o! glass and see whether they will
slip or not.
The reason why ice is slippery and
glass is not is very simple. Ice alwny 4
melts a little under pressure and fric
tion. When the steel of the skate
touches it a little water is formed,and
this acts as ii! between the skate and
the ice, and the skater slips merrily
nlong. The expression in regard to
glare ice, "It's as slippery as if it had
been greased," is not far wrong. On
glass this liquid lubricator is lacking,
and the friction between the skate and
the glass renders slipping impossible.
Put two pieces of glass together with
a few drops of water between them,
and sen how easily they will slip
about, one over the other.—Chicago
A furious Incident.
Horses will form strong attachments
for dogs, but it does not often happen
that a horse derives any real benefit
from having a canine friend. The fol
lowing case will show that a dof /nay
sometimes return a horse's aff otioii
iu a very practical manner. A man
living in the conntry had a horso
which happened to be turned out just
as his carrots were ready for pulling.
He also had a dog that was on the
best of terms with the horse. One
day he noticed that his carrots were
disappearing very fast, but he was al
most certain that no one had gotten
in and stolen them. Still he deter
mined to watch and see who was rob
bing him. His vigilance was re
warded, for he caught the thief in the
very act of pulling up the carrots.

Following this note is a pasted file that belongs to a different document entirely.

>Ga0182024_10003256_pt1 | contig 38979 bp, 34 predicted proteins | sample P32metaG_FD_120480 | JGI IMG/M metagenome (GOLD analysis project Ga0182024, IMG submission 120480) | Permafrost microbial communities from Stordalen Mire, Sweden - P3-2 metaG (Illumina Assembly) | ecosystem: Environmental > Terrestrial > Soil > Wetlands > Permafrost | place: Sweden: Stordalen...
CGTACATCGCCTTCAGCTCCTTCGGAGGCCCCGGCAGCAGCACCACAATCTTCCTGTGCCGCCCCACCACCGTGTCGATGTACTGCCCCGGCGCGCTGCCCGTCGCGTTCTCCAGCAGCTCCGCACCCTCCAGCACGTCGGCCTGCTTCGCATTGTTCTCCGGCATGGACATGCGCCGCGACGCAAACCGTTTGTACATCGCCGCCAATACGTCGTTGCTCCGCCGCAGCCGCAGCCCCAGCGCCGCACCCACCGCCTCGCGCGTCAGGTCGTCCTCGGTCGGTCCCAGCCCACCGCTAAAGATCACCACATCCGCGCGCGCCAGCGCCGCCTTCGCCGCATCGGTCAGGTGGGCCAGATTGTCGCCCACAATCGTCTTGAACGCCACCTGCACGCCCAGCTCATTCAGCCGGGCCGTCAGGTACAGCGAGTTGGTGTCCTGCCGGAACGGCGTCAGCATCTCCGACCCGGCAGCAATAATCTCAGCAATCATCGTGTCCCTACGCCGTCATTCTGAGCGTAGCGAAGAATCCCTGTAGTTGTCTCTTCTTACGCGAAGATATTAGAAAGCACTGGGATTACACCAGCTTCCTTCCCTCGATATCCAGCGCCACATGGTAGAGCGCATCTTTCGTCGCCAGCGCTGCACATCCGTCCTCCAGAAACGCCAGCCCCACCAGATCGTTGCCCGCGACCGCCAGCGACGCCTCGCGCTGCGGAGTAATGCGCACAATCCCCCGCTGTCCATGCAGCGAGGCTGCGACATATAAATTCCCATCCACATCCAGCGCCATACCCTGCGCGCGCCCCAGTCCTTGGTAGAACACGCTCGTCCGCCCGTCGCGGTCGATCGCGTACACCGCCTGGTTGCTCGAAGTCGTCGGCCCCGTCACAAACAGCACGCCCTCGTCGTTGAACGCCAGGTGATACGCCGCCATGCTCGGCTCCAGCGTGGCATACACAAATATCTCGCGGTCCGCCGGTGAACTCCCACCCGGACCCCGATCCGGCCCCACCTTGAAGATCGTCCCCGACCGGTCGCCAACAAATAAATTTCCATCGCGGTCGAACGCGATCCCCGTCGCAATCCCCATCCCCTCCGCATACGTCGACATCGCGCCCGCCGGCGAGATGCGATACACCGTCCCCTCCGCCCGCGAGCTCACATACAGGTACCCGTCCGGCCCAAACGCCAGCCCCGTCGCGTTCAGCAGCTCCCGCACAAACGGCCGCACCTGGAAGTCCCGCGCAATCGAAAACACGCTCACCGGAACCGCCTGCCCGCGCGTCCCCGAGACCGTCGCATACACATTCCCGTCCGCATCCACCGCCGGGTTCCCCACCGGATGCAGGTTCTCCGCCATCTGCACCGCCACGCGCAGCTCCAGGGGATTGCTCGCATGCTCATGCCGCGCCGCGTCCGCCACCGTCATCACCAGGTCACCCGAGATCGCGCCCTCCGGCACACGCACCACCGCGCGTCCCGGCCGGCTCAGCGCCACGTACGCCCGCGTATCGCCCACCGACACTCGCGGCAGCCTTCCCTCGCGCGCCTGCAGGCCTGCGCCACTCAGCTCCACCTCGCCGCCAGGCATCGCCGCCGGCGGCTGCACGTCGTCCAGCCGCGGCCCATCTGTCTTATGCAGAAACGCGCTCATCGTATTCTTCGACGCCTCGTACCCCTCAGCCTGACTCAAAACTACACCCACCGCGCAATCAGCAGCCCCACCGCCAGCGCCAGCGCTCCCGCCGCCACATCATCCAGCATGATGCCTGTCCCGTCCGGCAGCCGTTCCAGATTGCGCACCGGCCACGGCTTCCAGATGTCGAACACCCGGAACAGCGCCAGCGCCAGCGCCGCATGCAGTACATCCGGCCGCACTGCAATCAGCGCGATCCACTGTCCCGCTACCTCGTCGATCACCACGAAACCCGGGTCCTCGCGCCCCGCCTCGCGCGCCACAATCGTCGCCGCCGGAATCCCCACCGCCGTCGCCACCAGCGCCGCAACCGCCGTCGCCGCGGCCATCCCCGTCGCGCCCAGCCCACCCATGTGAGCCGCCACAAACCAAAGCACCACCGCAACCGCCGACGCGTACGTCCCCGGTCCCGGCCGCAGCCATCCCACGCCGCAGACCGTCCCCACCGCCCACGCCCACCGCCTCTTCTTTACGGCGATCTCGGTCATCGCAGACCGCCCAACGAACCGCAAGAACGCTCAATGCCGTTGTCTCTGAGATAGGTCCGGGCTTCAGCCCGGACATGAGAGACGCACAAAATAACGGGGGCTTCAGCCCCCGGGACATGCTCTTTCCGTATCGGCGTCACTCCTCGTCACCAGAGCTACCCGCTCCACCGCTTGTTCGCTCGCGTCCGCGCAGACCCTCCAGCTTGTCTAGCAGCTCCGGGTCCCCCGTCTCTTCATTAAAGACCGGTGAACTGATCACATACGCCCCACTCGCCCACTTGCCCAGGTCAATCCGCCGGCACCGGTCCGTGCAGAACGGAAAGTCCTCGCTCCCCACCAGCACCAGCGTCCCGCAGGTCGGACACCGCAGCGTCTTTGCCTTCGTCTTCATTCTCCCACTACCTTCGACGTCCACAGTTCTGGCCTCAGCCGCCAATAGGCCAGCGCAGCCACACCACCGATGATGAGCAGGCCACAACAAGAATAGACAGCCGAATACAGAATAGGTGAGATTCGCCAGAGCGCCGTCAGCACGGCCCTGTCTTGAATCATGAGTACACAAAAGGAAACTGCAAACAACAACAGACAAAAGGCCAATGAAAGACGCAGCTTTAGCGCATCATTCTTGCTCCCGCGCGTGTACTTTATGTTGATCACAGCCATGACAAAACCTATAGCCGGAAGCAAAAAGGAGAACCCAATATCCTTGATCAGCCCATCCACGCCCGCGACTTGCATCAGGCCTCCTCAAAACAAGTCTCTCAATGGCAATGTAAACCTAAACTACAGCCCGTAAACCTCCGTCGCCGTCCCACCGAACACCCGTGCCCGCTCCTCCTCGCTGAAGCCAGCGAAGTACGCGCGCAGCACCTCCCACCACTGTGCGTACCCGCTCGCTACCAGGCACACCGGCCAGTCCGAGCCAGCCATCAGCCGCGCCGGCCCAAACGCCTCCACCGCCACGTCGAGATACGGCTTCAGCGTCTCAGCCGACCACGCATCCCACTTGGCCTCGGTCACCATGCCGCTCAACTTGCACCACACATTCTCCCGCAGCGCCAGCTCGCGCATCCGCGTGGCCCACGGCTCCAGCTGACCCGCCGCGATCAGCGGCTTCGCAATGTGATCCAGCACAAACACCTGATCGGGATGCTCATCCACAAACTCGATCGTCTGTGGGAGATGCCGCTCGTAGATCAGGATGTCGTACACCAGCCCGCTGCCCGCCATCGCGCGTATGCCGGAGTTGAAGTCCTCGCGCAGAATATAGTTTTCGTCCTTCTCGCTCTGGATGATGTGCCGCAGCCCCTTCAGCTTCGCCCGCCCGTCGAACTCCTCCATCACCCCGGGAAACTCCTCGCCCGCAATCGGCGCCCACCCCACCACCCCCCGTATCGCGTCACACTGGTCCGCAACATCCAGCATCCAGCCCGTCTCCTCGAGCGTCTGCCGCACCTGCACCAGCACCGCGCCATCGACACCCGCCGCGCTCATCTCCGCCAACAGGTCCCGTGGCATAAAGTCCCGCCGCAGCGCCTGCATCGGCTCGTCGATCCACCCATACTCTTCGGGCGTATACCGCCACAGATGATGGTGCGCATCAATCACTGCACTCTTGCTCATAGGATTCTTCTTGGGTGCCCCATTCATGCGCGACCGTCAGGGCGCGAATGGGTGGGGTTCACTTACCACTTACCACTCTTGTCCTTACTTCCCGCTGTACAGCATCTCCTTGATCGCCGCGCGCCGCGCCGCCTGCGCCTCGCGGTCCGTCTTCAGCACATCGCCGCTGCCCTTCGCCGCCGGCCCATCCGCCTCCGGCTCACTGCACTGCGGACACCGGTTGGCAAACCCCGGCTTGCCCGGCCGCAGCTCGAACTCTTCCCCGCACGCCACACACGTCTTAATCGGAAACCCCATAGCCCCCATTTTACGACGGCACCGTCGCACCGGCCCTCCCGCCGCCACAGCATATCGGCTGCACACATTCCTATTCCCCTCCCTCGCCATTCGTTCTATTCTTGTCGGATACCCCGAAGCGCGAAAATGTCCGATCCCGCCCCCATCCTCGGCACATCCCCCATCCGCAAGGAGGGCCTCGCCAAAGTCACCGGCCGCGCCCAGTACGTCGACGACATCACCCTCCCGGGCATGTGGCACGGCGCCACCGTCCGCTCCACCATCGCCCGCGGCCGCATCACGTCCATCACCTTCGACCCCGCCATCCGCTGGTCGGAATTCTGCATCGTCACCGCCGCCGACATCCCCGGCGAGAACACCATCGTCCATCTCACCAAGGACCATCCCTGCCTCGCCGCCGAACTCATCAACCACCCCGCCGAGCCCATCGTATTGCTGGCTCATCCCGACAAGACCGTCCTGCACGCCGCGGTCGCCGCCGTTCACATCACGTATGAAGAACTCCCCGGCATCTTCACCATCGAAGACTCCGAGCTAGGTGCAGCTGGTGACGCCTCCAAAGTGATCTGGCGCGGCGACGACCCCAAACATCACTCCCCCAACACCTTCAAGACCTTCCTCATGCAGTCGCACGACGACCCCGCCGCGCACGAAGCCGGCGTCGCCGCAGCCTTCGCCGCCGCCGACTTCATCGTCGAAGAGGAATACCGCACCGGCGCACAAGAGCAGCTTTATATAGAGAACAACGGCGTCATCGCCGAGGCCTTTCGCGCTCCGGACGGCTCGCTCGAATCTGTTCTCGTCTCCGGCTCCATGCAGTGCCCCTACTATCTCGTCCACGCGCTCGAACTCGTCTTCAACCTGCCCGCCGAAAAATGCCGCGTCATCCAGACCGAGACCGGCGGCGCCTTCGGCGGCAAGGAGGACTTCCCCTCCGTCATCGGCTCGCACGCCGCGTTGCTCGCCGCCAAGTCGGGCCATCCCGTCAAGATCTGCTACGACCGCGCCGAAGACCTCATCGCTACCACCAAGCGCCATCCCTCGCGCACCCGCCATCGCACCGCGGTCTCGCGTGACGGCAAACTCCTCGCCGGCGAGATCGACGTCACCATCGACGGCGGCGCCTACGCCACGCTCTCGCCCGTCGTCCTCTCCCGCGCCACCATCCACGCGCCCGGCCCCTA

Then he cautiously followed him from
the garden and found that he went
oft' iu the direction of the field where
the horse was. Arrived there, the
owner of the carrots saw that his horse
was the receiver of the stolen goods.
The thief was his dog. In some way
the dog had discovered that the horse
had a partiality for carrots, and was
unable to gratify its taste; but with a
sagacity that is almost incredible, the
dog found the means of obtaining the
succulent morsels for his friend, and
this he did without scruple at his mas
ter's expenne. There was something
more thau instinct in this dog's head.
But any one who takes real notice of
the habits and curious doings of ani
mals must inevitably come to the
conclusion that the theory is not
tenable which maintains that animals
cannot think and reason. —Detroit
Free Press.
How a Fox I* Caught.
Winter is the propitious season of
the hunter and trapper. His game is
out and nature obligingly nets the
part of detective by spreading her
mantle of snow to register their move
ments. Each kind of animal possesses
its own peculiar habits and strategic
methods which must be familiar to
the pursuer who hopes for success.
Any other denizen of the forest is be
lieved to be more easily outwitted
than the fox. All know how high his
reputation is for caution and cunning,
yet he has acquaintances of human
kind so intimatel}' acquainted with his
ways as to see just how to overcome